Red Bull, Ferrari, McLaren, Mercedes and Lotus Need to Found a New Formula One

Barry RosenbergContributor IIFebruary 4, 2013

TAUPO, NEW ZEALAND - JANUARY 20:  Australian motor racing ace Sir Jack Brabham about to set out onto the track at the New Zealand A1 Grand Prix at Taupo Race Track January 20, 2007 in Taupo, New Zealand.  (Photo by Sandra Mu/Getty Images)
Sandra Mu/Getty Images

Recently, Vitaly Petrov's manager, Oksana Kosachenko described Formula One as no longer a sport, but rather an entertainment. She might be right about that, and there's another characteristic that has tainted the sport in another negative way: it's all business, when one comes right down to it.

My friends and I are geezers now, and one good thing about that is the great, warm pleasure we all experienced when it really was a sport. People like Stirling Moss, Juan Fangio, Jack Brabham, and many others were racing open-wheel single-seaters for the sport of it, the fun of it, as well as hoping to make a living out of it.

At some point, Bernie Ecclestone got his hooks into Formula One, and somehow built it into the Top Flight. I am ambivalent about how to feel about that. On the plus side, it's a massive, exciting sport, with excellent international coverage world-wide. On the minus side, it's a multimillion dollar business. The warmth of the sport part of it has become a cherished memory for us old guys. Thank goodness there are some films and videos with which we can enjoy the good old days of real racing.

To write something in favour of today's Formula One, it's obvious that amazing technological advances have developed, along with amazing people who can operate the technology while handling a projectile at 300 kilometres (200 miles) per hour. Engines spin at nineteen thousand rotations per minute, and stay together for a series of races. The precision in building a Formula One car is difficult to imagine... and to achieve. Not too many years ago, such engine speeds were impossible.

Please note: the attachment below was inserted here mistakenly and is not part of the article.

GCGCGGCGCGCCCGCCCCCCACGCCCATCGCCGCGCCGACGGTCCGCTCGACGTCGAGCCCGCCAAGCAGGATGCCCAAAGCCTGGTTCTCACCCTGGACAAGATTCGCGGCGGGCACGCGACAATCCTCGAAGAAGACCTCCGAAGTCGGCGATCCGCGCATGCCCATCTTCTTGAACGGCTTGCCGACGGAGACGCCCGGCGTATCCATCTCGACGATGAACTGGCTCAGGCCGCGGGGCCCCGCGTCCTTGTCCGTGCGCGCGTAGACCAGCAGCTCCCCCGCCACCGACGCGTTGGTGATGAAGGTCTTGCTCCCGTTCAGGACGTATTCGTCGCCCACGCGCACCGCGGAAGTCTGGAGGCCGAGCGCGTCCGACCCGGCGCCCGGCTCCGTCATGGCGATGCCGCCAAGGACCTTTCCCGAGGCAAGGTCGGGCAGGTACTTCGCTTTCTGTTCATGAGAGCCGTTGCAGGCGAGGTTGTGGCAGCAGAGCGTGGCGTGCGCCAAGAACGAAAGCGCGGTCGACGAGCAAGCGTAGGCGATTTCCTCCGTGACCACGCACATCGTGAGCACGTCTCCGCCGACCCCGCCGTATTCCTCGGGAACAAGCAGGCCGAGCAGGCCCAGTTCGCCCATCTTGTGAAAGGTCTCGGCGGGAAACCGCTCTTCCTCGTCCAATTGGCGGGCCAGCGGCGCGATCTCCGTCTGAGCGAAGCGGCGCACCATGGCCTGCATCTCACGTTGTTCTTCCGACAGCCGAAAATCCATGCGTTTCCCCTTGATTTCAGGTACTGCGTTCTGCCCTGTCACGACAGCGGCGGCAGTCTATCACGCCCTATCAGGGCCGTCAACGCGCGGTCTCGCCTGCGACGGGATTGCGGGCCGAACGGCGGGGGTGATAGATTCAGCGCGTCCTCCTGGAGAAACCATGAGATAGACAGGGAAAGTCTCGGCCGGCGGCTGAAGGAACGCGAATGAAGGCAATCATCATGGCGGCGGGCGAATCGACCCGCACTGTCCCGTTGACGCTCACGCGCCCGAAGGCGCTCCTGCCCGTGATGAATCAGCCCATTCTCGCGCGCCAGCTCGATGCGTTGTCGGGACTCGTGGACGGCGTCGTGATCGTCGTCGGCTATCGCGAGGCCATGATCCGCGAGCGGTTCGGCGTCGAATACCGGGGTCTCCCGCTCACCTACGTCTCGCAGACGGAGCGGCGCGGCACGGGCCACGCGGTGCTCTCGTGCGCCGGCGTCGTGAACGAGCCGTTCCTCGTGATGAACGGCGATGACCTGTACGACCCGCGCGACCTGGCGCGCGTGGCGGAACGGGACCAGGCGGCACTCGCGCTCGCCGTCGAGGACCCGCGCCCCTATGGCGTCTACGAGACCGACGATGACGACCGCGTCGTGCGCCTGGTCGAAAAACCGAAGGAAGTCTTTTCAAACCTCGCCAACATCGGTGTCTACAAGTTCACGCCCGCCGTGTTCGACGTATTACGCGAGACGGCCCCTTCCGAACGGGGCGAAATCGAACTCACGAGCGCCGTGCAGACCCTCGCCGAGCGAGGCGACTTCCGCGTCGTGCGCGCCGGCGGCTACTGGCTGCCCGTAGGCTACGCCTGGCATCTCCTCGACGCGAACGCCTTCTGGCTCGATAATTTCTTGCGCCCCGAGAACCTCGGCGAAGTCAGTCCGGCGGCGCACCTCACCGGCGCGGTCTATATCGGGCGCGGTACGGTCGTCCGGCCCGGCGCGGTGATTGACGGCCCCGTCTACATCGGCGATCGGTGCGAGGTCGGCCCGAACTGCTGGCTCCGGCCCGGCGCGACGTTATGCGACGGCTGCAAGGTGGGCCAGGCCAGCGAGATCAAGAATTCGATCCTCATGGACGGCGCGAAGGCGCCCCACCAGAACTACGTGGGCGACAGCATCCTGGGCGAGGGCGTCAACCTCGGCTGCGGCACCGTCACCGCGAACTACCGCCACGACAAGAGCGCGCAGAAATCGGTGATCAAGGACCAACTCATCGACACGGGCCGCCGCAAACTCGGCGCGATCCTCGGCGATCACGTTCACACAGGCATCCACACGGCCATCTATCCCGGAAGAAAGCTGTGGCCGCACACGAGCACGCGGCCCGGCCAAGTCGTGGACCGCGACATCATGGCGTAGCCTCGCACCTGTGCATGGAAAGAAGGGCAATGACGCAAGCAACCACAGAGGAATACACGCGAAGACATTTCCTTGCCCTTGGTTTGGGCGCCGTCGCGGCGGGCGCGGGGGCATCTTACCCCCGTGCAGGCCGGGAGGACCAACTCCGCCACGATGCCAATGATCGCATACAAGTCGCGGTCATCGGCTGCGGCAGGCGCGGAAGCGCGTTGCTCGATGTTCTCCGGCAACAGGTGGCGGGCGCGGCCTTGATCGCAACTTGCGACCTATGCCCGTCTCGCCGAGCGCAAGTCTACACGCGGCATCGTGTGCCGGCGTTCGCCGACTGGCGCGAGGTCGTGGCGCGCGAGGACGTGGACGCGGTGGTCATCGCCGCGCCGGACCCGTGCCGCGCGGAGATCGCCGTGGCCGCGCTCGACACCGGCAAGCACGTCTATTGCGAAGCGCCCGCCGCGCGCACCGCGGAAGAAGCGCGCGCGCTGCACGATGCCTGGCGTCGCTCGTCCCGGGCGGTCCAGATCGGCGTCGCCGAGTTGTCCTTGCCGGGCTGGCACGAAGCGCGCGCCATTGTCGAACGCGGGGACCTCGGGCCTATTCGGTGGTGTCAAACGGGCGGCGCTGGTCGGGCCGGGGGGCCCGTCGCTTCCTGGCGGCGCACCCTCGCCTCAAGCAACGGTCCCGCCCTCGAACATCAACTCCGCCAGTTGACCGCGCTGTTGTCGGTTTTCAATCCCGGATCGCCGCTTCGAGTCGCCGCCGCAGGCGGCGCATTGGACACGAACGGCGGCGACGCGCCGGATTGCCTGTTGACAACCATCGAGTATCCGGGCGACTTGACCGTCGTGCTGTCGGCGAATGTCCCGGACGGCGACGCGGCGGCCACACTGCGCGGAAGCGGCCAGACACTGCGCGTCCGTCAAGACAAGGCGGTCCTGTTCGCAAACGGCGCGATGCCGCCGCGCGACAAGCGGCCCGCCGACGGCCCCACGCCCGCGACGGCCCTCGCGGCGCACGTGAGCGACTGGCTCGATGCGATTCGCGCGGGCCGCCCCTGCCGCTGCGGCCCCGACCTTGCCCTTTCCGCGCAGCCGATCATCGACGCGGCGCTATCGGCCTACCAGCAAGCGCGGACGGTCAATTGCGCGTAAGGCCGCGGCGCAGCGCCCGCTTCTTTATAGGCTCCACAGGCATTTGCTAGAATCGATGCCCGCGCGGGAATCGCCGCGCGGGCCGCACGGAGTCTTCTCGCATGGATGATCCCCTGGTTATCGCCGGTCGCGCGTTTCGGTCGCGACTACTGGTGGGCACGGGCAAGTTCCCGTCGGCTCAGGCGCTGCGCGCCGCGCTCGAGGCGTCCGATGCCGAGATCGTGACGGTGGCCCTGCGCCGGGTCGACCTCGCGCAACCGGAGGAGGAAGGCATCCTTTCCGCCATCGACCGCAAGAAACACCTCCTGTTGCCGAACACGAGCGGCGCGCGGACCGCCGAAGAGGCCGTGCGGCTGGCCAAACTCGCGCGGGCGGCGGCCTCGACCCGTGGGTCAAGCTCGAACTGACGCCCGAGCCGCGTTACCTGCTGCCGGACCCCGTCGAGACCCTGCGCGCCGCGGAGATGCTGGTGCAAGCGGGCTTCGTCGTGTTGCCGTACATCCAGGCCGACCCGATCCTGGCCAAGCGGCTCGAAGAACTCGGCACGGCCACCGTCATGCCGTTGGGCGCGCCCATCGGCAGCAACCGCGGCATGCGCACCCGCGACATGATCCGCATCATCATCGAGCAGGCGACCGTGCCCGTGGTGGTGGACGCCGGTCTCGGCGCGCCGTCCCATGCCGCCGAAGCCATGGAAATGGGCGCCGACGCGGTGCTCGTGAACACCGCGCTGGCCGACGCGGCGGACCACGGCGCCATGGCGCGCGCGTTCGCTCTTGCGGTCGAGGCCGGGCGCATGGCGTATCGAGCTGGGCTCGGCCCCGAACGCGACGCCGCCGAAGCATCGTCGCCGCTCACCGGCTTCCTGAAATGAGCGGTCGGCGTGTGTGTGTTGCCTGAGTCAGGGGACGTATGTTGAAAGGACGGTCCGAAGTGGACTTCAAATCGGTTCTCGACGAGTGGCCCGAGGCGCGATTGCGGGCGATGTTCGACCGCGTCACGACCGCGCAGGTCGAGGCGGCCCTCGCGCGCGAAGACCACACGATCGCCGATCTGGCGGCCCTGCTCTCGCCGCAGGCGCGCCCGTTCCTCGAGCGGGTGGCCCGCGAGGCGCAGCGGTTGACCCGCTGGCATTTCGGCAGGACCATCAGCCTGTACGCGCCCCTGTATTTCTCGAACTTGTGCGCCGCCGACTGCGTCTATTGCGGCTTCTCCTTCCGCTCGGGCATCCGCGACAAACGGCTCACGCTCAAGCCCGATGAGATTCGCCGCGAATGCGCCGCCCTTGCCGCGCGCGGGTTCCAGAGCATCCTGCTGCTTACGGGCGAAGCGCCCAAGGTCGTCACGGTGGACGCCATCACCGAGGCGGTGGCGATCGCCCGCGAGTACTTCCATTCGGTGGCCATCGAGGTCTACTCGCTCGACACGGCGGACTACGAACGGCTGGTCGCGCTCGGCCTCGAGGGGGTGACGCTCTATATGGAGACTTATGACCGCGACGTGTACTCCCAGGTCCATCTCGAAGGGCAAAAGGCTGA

I would like to see the top teams, the half-dozen or so that are able to endure near the front of the grid race after race, split off and become known officially as “The Top Flight”. The other thirteen or fourteen teams can remain as “Formula One”. They could fight among themselves to rise to The Top Flight, with budgets and drivers that are appropriate for their level. At the same time, the top flight teams could spend as much as they wish, on whatever technological miracles they hope to develop.

There is really just one way to see open-wheel racing with the love and warmth of decades past: go to Vintage car races, Monoposto races. People who maintain and drive these cars do so for the love of it, and invest staggering amounts of out-of-pocket money on it. But the rules are strict, and conform to the rules that were in force at the time the cars originally raced. Only safety devises from modern technologies are permitted to alter the cars from their original form.

All the same, my “old” friends and I are eagerly anticipating the 2013 season, and the sometimes monumental changes from previous seasons. New driver teams, new team principals, new, smaller engines, and things only the team designers and engineers know. Will Adrian Newey make new magic this season? The calendar crawls too slowly toward Australia, on March seventeenth.